OTTAWA -- The biggest lesson Chief Public Health Officer Dr. Theresa Tam says she learned from the experience with COVID-19 a year into the pandemic is that: “we failed the most vulnerable.”

“I think the tragedy and the massive lesson learned for everyone in Canada is that we were at every level, not able to protect our seniors, particularly those in long-term care homes,” Tam said in an interview on CTV’s Question Period. “Even worse is that in that second wave, as we warned of the resurgence, there was a repeat of the huge impact on that population.”

As of March 11—the one year mark since COVID-19 was declared a global pandemic—more than 22,000 Canadians had died after contracting the virus, which over the last 12 months hit Canada’s seniors the hardest, with outbreaks experienced in care homes across the country, as well as in workplaces or communities where people are in close quarters.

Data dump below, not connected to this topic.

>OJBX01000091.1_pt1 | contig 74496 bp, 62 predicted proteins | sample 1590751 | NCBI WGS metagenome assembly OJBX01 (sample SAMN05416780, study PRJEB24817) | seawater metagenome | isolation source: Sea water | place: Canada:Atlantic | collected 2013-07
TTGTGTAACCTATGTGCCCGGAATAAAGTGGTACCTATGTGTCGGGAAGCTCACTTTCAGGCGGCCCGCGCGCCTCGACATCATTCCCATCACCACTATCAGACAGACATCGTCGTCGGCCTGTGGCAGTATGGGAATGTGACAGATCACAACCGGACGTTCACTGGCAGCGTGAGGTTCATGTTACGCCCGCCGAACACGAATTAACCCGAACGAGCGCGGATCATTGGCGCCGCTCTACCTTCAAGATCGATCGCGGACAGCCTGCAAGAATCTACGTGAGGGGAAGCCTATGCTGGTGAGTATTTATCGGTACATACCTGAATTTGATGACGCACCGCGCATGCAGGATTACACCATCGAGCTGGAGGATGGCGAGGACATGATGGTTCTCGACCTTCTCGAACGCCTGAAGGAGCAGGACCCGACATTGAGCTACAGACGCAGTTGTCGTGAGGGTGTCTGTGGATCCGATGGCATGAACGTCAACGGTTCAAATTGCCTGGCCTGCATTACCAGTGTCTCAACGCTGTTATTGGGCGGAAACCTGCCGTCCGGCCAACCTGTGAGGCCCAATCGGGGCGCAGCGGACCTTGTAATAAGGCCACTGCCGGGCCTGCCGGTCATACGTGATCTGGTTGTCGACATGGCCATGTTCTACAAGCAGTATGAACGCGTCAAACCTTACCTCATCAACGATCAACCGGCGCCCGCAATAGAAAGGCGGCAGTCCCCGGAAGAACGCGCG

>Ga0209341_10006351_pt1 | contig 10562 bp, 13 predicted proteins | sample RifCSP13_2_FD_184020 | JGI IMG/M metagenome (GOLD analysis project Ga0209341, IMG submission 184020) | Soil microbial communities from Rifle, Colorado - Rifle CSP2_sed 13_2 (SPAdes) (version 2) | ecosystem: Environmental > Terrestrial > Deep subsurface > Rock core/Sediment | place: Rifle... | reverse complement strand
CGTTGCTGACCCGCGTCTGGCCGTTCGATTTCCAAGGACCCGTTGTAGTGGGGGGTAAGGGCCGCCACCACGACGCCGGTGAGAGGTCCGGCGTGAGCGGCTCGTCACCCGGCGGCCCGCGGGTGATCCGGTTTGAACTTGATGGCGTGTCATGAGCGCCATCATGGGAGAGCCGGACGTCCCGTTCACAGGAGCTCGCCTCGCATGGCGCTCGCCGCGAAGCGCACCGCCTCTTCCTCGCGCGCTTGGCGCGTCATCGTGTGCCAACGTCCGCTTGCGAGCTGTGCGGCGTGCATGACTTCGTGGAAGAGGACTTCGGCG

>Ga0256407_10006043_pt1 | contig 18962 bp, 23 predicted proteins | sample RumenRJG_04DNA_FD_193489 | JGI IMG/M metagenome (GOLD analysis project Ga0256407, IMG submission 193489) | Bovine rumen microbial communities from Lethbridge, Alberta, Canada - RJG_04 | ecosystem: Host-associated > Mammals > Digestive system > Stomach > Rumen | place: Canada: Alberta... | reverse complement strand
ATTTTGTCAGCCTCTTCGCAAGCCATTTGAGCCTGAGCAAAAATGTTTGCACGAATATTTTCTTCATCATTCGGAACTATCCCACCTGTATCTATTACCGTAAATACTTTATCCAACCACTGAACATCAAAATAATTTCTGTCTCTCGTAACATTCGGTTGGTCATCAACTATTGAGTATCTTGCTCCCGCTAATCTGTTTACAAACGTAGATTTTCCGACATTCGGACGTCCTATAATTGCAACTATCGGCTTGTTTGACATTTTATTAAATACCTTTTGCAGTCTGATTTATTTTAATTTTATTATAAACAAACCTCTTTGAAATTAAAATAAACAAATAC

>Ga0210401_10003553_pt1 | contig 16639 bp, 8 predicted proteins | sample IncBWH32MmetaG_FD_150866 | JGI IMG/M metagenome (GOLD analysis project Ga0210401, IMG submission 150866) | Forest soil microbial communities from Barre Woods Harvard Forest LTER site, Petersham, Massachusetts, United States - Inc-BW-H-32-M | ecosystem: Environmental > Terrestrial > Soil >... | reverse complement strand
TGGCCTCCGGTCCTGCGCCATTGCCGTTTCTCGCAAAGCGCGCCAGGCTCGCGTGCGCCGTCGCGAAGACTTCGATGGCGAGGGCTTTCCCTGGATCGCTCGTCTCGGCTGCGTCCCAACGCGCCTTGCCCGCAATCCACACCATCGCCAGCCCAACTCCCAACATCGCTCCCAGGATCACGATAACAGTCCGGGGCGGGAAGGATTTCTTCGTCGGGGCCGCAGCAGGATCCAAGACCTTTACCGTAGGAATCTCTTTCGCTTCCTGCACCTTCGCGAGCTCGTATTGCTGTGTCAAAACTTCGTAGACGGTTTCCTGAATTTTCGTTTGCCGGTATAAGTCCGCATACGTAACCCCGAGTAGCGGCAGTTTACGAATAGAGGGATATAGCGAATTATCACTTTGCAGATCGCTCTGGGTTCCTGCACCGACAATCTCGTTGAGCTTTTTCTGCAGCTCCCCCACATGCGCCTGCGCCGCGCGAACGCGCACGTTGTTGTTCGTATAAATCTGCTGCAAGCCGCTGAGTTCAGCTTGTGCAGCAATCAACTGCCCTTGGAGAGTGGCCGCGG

“That will be forever etched in our collective memory, is how we failed the most vulnerable people in our society. Not just seniors, racialized populations, women, and people in congregate… housing, so that is the biggest lesson learned, for sure,” she said.

Tam said that it is a positive indication that now seniors and other vulnerable groups are being prioritized for vaccination. However, systemic changes still need to be implemented to ensure the vulnerabilities the virus has exposed, are addressed.

Her reflections echo the key takeaways from the Public Health Agency’s 2020 annual report, in which she called for “structural change” across health, social, and economic sectors in the wake of COVID-19.

The report highlighted the disproportionate health impacts experienced by workers who provide essential services, racialized populations, people living with disabilities or mental illnesses, and women.

It also includes recommendations on how to improve the country’s pandemic preparedness, response, and recovery.

The report says among the changes Canada needs to make in light of COVID-19 are improving employment conditions and conditions inside long-term care homes; increasing access to housing; and enhancing Canadians’ ability to access social and health services. These are calls for change that governments have acknowledged but months after the report was issued, are largely still left unanswered.